Life Propelled: The Melva Hardy Scholarship Award
Melva Hardy’s passion, love, and significant professional contributions are still making their way around the world of public health.
Hardy, MHSA ’00, grew up in the metro DC area and, during high school, completed a year-long internship in biomedical research with the National Institutes of Health. The internship “showed Melva that she was too much of a people person to be in a lab,” said her mother, Mae Hardy. “But she did witness there the power of science to help people, and so she stuck with the field.”
Hardy maintained academic interests in both the social and biological sciences, majoring in biology and society at Cornell University and participating in Michigan’s Summer Enrichment Program (UMSEP). “Melva was good at just about everything she did,” said Mrs. Hardy, “so it was hard for her to narrow down her interests. Ultimately, she chose the path that led her to helping people. And she chose Michigan because it was, in her mind, the best in the field for public health administration.” Administration, Hardy believed, would put her in constant engagement with others.
Hardy met many lifelong friends at Michigan. “The MHSA class of 2000 was a close-knit cohort and functioned as a family at times,” said Gyasi Chisley, MHSA, MBA ’00, senior vice president of strategy and payment/policy innovation at UnitedHealthcare. “We navigated the university together and shared a tremendous passion to reimagine and reignite health care.”
Hardy was “academically supportive of everyone in the cohort,” Chisley said. And she served her peers as president of the Public Health Students of African Descent (PHSAD) organization, which works to foster a sense of community and excellence primarily among African American students at the school.
Socially, too, she was “that person who brought us all together,” said George Hurtt, MHSA ’00, senior pastor of Mount Sinai Church of Los Angeles. “Melva was gregarious—always smiling, always outgoing. She possessed a true academic prowess and a zeal for life that still brings me joy whenever I think about it.”
Hardy was famous for her karaoke performances, which not only made everyone laugh but lifted their spirits. Her macaroni and cheese was legendary. “It was so good, we actually auctioned it off sometimes to raise money for charities,” Hurtt reported. “Melva escalated every moment to something beyond what was happening right then and there. In doing so, she was assuring us that we were doing something bigger—serving a greater purpose with our seemingly small actions today.”
After completing her MHSA at Michigan Public Health, Hardy joined Princeton University’s student health center. She later took a position at the University of Chicago as executive administrator for Student Health and Counseling Services. Hardy was committed to the idea that the customer service offered by health care providers should be just as good as the patient care itself.
In 2015, Hardy and a colleague launched ImagineMD, a concierge medical provider structured to create new standards for physician-patient care in Chicago. “Melva and her business partner, Alex Lickerman, believed that quality primary care is hampered by the large number of patients that many doctors must care for,” said Mrs. Hardy. ImagineMD limits the “physician's panel size,” allowing physicians more time to get to know patients as they develop care plans.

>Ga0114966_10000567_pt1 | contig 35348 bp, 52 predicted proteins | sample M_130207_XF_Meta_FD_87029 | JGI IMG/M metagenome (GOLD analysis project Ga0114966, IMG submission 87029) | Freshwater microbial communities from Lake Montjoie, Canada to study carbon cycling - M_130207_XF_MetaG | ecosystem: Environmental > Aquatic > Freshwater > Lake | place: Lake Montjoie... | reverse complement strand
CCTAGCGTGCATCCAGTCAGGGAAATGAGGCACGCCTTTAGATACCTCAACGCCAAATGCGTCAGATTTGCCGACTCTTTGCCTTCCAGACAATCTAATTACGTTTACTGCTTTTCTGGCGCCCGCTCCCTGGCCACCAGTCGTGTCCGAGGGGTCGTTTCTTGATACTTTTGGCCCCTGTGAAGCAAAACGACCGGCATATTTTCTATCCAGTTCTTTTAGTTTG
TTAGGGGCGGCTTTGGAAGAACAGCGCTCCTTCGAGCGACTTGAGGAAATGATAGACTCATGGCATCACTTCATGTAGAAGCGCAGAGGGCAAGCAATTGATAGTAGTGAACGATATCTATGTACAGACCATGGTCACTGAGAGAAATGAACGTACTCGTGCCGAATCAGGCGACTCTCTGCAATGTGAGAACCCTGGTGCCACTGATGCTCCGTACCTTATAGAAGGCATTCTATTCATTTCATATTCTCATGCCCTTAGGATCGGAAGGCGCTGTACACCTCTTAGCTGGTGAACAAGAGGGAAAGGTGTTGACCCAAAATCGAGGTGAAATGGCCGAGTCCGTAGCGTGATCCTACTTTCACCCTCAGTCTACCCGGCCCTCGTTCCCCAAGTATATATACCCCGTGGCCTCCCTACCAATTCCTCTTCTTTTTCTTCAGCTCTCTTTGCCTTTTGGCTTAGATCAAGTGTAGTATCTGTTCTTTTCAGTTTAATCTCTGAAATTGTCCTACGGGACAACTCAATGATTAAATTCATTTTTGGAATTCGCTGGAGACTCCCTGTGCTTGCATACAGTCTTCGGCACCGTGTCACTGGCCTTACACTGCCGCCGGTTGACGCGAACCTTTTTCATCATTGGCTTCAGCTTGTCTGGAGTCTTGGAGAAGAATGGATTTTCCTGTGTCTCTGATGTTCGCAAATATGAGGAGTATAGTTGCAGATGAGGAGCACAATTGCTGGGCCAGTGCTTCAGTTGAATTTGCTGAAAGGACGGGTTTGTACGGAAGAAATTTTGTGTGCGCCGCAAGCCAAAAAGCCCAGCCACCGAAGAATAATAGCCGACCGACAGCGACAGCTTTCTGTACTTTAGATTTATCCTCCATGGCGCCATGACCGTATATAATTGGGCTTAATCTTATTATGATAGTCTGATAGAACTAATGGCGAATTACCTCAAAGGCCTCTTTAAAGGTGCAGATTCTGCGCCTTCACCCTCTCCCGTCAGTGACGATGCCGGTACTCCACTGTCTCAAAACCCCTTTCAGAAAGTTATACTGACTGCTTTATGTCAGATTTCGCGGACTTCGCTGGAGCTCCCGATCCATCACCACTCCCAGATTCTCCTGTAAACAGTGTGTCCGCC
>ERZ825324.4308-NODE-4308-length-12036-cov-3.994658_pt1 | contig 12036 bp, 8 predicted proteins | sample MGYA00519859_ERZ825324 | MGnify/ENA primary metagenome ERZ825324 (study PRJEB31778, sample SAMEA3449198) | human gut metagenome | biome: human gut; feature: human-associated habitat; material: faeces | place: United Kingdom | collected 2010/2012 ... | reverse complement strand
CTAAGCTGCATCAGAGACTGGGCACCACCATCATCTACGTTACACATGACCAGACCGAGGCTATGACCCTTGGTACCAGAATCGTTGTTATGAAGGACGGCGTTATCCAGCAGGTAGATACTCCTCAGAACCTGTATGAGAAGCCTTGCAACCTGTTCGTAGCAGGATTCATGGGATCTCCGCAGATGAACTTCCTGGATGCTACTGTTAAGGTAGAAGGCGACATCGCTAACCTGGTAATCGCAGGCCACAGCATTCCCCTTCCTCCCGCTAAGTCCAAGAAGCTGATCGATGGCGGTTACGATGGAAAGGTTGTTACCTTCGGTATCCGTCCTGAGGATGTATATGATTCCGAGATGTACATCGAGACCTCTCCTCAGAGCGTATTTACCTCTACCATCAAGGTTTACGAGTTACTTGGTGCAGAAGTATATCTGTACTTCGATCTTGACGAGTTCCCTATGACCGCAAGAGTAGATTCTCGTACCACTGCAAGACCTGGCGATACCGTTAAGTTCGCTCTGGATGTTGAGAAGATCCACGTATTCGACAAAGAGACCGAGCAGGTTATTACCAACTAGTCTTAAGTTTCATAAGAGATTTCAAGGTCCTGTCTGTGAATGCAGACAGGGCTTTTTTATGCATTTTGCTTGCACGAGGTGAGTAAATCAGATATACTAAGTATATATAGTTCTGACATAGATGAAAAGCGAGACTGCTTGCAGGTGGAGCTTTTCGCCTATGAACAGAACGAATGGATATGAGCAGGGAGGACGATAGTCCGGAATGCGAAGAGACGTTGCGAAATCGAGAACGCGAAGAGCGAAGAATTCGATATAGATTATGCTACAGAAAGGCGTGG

Hardy’s untimely death in 2016 moved her family, friends, and colleagues to support others in her name. Inspired by Hardy’s legacy, her classmates began connecting with each other, with Mrs. Hardy, and with Ebbin Dotson—assistant professor of Health Management and Policy and director of the Health Equity Leadership Pipeline Collaborative—to find ways of honoring that legacy while giving back to the school and moving it forward.
Chisley and Hurtt worked with Dotson to formulate Hardy’s passion and vision into a scholarship fund that would support a current student studying the social determinants of health care quality. “Our vision for the scholarship is to propel someone studying health management who understands and embraces their identity and uses it not to isolate but to bring people together,” said Chisley. Other criteria for the scholarships ensure that the awardee is highly involved with the community, scholastically superior, and an emerging leader in health care.
Last September, Erica Guynn, a second-year MHSA student from Toledo, Ohio, became the first recipient of the Melva Hardy Scholarship. Guynn says the UMSEP program helped her decide on public health for her graduate studies. “That summer I really started asking questions about how to change inequities beyond matters of socioeconomic status,” she said. “Public health has helped me find my focus but also introduced me to the breadth of health care and to the numerous places where we can positively impact people’s lives.”
Chisley and Hurtt are actively reaching out to their own cohort and well beyond, as they solicit “emotional, spiritual, and financial support to move the school forward,” Chisley said. “We are a strong and supportive group, but we need everyone’s help to envelop Erica and future recipients of the scholarship as we expand our extended family.”
“Even in her passing, Melva managed to bring us back together,” said Hurtt. “Her death has united us once again in a common cause and pointed us back toward Michigan Public Health to support this school and its vision for changing the future.”